I should note that in some ways these sentences crystallize how I feel about the book as a whole—that as I read an experience a measure of agreement mixed with disagreement. For example, I agree wholeheartedly with the assertion that self-righteousness crowds out empathy. In line with this, I might note that the study which is generated by a Buddhist mindset has done much to diagnose the human emotional condition, and I think this has great merit. I can see, for example, how a therapeutic processes such as Cognitive Behavioral Therapy has benefitted from the attentiveness, mindfulness, and thought-tracking that is asked of the adherent to Buddhism. Nevertheless this agreement is mixed with disagreement. First of all, observe that while Khyentse claims that Buddhism’s goal is to escape the dualisms of good, bad, ugly, beautiful, moral, and immoral, the whole concept remains predicated on the idea that Buddhism’s approach is superior to the alternative. In other words, while attempting to spurn dualisms, Buddhism remains entrenched in one—it claims that its ideas are true, that they accurately reflect reality. This might be the single most significant question I can raise about Buddhism—how can a system that denies the existence of concepts express itself as a concept superior to others? If, more to the point, all compounded things are impermanent, then even a presentation of Buddhism in written form qualifies as a compounded thing, and therefore subject to the law of impermanence. What reason do I have to privilege the Buddhist conception of reality over any other one, especially if the initial premise is that I should distrust all things as impermanent? In other words, Buddhism appears to make an exception to its own concepts relative to human thought. Nothing is real, nothing is permanent, but apparently my thoughts—and particularly Buddhist thoughts—are real and permanent. But why should I make this distinction, rejecting all the other experiences which I have in life? I do not see a ready solution to this dilemma. Finally, as I mentioned earlier, Buddhism appears to be predicated on a belief about suffering. Gautama Buddha witnessed the suffering of people and pursued enlightenment as a solution to the problem of suffering. But again, if nirvana is beyond concepts of good and bad, happiness and unhappiness, then on what grounds can I claim that suffering is “bad” or somehow “less good” than any other condition? To deny the existence of a moral universe implies that we cannot make any claims to any condition being better or worse than any other. It simply is what it is, and we are what we are, and there is no reason to change, because comfort and discomfort alike are illusory.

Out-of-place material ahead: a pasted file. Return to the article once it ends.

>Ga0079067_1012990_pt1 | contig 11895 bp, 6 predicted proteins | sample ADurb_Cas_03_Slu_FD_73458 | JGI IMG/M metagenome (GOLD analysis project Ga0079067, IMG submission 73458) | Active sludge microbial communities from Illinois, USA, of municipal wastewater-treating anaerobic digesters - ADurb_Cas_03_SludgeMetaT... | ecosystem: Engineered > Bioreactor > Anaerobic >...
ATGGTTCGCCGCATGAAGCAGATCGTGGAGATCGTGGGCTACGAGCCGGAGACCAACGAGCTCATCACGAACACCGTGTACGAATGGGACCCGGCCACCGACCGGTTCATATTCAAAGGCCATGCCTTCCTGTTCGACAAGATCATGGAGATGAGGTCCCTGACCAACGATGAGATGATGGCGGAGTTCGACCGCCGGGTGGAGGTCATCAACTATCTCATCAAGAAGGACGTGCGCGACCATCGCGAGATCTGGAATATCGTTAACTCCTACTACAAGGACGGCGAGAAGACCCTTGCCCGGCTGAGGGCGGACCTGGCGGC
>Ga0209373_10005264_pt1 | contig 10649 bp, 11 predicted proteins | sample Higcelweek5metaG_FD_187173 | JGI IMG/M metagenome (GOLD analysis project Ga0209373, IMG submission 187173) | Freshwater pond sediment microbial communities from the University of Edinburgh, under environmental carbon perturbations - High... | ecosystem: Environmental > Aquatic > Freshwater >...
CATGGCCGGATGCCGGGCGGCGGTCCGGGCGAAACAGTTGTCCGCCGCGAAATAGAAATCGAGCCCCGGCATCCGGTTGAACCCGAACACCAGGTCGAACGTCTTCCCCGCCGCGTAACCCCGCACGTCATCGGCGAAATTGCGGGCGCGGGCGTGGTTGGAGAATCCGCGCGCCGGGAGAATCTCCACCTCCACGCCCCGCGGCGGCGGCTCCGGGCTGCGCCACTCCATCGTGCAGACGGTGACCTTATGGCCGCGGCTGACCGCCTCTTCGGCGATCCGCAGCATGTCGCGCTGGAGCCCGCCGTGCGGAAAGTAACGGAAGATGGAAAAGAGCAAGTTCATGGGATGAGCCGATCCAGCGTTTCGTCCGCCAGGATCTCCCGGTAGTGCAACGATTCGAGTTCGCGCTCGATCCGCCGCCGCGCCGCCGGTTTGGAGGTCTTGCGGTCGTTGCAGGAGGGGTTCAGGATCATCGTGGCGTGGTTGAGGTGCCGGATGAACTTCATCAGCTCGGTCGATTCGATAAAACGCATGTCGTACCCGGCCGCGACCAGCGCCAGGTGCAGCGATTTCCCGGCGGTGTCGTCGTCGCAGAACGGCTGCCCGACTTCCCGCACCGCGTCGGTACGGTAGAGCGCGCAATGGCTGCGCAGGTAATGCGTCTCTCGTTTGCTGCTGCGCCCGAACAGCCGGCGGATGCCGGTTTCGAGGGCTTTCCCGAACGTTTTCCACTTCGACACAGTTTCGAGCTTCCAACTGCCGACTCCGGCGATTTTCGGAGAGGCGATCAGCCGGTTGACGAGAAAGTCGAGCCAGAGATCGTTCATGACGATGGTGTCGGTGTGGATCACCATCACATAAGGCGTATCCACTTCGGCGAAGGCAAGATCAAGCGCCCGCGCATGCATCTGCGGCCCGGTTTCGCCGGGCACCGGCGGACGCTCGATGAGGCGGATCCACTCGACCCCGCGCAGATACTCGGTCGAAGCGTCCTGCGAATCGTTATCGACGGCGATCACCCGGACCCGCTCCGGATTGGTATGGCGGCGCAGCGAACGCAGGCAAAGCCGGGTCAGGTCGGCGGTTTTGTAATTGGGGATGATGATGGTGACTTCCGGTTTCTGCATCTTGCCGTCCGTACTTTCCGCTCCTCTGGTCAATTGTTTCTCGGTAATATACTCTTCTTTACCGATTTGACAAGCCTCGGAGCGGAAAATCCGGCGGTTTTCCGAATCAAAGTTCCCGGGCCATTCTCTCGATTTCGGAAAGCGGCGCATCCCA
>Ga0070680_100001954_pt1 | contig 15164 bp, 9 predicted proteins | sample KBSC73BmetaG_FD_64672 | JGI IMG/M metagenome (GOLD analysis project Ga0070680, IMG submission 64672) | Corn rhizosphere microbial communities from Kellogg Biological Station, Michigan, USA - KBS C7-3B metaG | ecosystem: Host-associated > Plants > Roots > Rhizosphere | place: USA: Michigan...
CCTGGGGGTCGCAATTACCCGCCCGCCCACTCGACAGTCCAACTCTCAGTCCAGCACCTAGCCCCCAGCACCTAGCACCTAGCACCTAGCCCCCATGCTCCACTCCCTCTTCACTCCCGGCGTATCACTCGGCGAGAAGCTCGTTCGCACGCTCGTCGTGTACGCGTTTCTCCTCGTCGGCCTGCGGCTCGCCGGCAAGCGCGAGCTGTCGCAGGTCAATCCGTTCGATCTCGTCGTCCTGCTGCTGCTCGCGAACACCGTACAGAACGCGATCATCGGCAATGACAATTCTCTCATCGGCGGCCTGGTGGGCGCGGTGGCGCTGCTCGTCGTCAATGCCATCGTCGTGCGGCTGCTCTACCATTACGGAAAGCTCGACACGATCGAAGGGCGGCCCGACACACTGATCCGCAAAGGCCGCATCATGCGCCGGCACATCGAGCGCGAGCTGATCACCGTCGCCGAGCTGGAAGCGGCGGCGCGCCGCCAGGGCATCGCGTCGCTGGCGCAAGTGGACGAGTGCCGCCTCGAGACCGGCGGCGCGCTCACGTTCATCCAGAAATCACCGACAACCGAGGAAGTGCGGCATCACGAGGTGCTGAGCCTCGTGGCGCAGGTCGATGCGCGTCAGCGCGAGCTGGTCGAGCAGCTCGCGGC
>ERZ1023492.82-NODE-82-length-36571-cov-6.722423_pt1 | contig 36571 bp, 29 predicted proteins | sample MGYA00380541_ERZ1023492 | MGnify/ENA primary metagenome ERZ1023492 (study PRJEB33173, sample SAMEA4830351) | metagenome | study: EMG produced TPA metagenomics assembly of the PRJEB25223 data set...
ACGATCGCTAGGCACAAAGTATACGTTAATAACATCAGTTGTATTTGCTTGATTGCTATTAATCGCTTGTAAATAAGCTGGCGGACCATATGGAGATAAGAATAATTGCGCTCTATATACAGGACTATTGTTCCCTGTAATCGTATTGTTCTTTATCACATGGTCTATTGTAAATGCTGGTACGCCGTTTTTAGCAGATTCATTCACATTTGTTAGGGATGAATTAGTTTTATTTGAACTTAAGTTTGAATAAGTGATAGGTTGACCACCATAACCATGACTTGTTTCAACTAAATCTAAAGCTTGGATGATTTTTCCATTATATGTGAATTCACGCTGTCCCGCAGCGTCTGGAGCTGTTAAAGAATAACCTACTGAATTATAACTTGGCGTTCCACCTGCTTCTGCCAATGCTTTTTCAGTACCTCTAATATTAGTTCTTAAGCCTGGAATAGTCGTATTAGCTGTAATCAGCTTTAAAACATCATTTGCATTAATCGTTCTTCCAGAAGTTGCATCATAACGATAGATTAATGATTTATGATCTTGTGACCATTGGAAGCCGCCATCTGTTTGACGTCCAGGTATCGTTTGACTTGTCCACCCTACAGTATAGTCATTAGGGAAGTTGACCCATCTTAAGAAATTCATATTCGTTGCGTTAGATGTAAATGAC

In the end, What Makes You Not a Buddhist, was an informative although not terribly enjoyable read. Although Khyentse’s prose was a little labored, I’m still grateful to learn more about Buddhism and to employ that knowledge as an opportunity to reflect more on my own Christian faith, giving further definition to what I believe is the compelling witness of Christ.

The Narcissism of Heaven: A Review of Smith’s Heaven in the American Imagination

Heaven in the American ImaginationGary Scott Smith in his book, Heaven in the American Imagination (Oxford, 2011) has written a detailed, in-depth, and far-reaching study of the history of Heaven in American thought. Beginning with the Puritans, Smith highlights in each chapter a different era (Victorian, Pre-war, Civil War, etc.), documents that era’s historical distinctives (wars, death rates, major events), spotlights its notable theologians (ranging from Jonathan Edwards, to D.L. Moody, to Billy Graham, to Mitch Albom), and then discusses how the people of that era, given their history and influences, formulated the doctrine of Heaven. In this way, Smith seeks, through alternating survey and analysis, to document the changing perception of the afterlife that has followed the progression of the American experiment. On the whole, Smith’s book contained many historical gems as well as some interesting theological observations. Unfortunately, these insights were often rendered opaque by Smith’s oversaturation of data. The result was a book with good information—if you have the patience to mine it out, that is.

Historical study, then, is perhaps the best term to describe what Scott has done, and while Smith’s history is often interesting, this is also a weakness of the book. For example, Smith’s chapter-by-chapter structure is fairly rigid. Each chapter has a survey of history, a survey of theologians, a section discussing perceptions of afterlife, one on perceptions of hell, and a conclusion. When Smith discusses the work of theologians in the given time period, he fills his paragraphs with quotations—often of only one or two words at a time—to such a degree that one finds the theologians blurring together. Quotes, in other words, were not used either economically or very efficiently. The net result of Smith’s structuring and quote-density is that Heaven in the American Imagination is often tedious to read.

Still, within the tedium there are real gems. Many of these are from the descriptions of the various time periods he examines. For instance, we learn that the perception of Heaven during the Civil War was uniquely framed by the tragic loss of life: Heaven was the place where you were reunited with those loved ones. Another fascinating section documented the conceptions of Heaven as formulated by America’s black slaves—whether it be as a place of peace from their labor, or for justice from their masters. Or, to learn that Harriet Beecher Stowe was partly responsible for the myth that deceased children become guardian angels when they die. These kinds of historical connections (and developments) were some of the most compelling parts of the book.